But the MPC member says the Bank would have to be cautious about undermining the bank funding model if savers start hoarding cash.
By Katie Allen*
A top Bank of England policymaker has floated the possibility of interest rates being cut below zero, meaning companies would pay to deposit their money with banks.
Jan Vlieghe, a member of the BoE’s nine-strong monetary policy committee, did not rule out the idea of following other central banks in taking interest rates negative but said the Bank would “have to think very carefully” about whether the positive effects would outweigh the downsides.
Asked about cutting rates into negative territory, Vlieghe told the Evening Standard newspaper: “Theoretically, I think interest rates could go a little bit negative.”
But emphasising how cautious the Bank would have to be, he added: “Even if you are willing theoretically to consider negative interest rates, there is only so far that they can go negative before you start worrying about the thing that central bankers have been worrying about all these years – which is ‘not only am I not getting any interest paid on my money in the bank, it is now potentially going to charge me, in which case I won’t keep my money in the bank, I’ll just take it out and keep it at home’.
“Once that happens, that is almost certainly negative for the economy because then you undermine the whole bank funding model … so we want to stay well away from that scenario.”
Vlieghe’s willingness to contemplate negative interest rates – where those depositing money effectively pay for the privilege – contrasts somewhat with Bank governor Mark Carney’s stance. Questioned by MPs earlier this week, Carney said: “We think we could move base rate closer to zero but have not said we have an appetite for negative interest rates.”
Interest rates are already at a record low of 0.5%, having been slashed during the financial crisis. Carney has hinted at rate rises in the past but none have been forthcoming and financial markets do not see rates moving from 0.5% this year.
But with economic growth showing signs of slowing amid a global trade downturn and jitters among businesses ahead of the EU referendum, there has been some speculation that borrowing costs could be cut further.
In bids to spur spending and fend off deflation, a number of central banks have taken key interest rates negative, including in the eurozone, Japan, Switzerland and Sweden.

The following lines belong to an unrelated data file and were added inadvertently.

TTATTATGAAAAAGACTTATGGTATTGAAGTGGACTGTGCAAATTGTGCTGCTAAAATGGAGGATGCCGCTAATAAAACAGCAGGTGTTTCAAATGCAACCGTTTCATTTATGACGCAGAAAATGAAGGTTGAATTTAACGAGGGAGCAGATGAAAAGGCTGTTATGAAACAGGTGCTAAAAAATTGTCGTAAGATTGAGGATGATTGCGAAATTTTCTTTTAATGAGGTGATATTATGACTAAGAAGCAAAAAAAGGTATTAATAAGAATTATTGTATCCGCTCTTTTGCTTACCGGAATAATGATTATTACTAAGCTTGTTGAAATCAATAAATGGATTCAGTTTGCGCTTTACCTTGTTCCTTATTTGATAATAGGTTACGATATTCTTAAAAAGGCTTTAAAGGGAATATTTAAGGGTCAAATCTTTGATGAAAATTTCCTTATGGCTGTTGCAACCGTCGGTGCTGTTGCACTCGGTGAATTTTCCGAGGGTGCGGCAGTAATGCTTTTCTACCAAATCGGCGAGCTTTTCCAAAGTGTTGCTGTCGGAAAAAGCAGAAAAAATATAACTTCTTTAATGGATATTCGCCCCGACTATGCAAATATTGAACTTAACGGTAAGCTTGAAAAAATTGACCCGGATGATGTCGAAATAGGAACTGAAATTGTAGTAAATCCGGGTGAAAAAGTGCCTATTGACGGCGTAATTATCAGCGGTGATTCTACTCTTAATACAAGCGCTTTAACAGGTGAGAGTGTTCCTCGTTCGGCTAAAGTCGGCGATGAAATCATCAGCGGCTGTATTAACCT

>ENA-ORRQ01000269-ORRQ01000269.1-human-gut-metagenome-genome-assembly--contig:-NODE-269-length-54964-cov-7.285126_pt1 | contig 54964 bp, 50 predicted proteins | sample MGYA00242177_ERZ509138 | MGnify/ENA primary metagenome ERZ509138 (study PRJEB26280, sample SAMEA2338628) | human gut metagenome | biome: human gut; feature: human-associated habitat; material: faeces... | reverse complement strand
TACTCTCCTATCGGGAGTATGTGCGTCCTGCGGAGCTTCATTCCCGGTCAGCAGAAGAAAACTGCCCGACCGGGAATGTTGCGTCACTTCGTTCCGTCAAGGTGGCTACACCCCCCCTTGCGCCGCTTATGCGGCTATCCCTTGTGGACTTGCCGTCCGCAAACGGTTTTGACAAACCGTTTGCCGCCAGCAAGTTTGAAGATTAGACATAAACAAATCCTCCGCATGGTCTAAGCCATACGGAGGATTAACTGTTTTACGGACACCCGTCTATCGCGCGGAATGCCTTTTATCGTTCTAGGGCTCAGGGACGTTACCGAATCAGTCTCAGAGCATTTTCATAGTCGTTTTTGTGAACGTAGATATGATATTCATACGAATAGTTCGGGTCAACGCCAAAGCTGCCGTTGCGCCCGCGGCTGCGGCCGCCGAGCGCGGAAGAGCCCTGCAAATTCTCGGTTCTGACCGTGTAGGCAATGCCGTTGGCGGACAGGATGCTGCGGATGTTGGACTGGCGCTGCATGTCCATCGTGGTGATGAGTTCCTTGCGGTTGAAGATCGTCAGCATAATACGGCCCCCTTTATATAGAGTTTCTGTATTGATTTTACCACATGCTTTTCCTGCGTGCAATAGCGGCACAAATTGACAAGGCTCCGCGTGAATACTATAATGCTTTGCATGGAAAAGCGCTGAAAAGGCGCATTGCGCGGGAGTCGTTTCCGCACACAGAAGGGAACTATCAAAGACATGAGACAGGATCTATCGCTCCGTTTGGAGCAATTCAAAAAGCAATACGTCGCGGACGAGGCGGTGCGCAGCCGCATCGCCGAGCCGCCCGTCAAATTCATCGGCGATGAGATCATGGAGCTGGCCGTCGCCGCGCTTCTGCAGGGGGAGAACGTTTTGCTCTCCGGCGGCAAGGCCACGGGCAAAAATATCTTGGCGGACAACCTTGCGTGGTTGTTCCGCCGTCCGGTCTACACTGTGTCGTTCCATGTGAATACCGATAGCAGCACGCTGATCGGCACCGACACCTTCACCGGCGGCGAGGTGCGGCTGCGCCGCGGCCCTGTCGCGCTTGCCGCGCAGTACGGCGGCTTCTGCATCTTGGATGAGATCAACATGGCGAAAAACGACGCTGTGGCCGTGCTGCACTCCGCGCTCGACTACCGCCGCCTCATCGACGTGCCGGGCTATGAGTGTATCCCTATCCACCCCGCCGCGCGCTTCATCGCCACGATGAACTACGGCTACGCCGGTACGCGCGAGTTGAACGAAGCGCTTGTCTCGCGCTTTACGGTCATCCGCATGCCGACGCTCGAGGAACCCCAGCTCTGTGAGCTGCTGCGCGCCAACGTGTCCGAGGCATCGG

But debate has raged among policymakers and economists over the relative costs and benefits of taking interest rates negative and charging depositors. In Germany, the European Central Bank’s ultra-loose monetary policy has infuriated savers. Finance minister Wolfgang Schäuble said low interest rates were causing“extraordinary problems” for German banks and pensioners and risked fuelling the rise of anti-EU sentiment.
Asked how deep into negative territory interest rates could go, Vlieghe told the Evening Standard it would depend on the costs to large companies of storing, transporting and insuring cash piles.
“Once you start thinking about rates 0.75% negative, companies are going to start taking that seriously. I think the switching point is somewhere around minus 0.5%, minus 0.75%, maybe minus 1%. But I’m also saying I don’t even want to get close to it because I don’t know exactly where it is,” said Vlieghe, who joined the MPC last year.
Central banks’ loose monetary policy attracted the ire of one of the City’s most outspoken economics commentators, Albert Edwards, on Friday.
In a research note he said central banks’ money printing programmes, known as quantitative easing, had made “virtually no difference to the economic recoveries other than to inflate asset prices, make the rich richer, inequality worse and make Joe and Joanna Sixpack want to scream in rage.”
“I have not one scintilla of doubt that these central bankers will destroy the enfeebled world economy with their clumsy interventions and that political chaos will be the ugly result,” said Edwards, strategist at the bank Société Générale.
*) Katie Allen is the Guardian’s economics reporter.
Courtesy of Guardian News & Media Ltd © 2016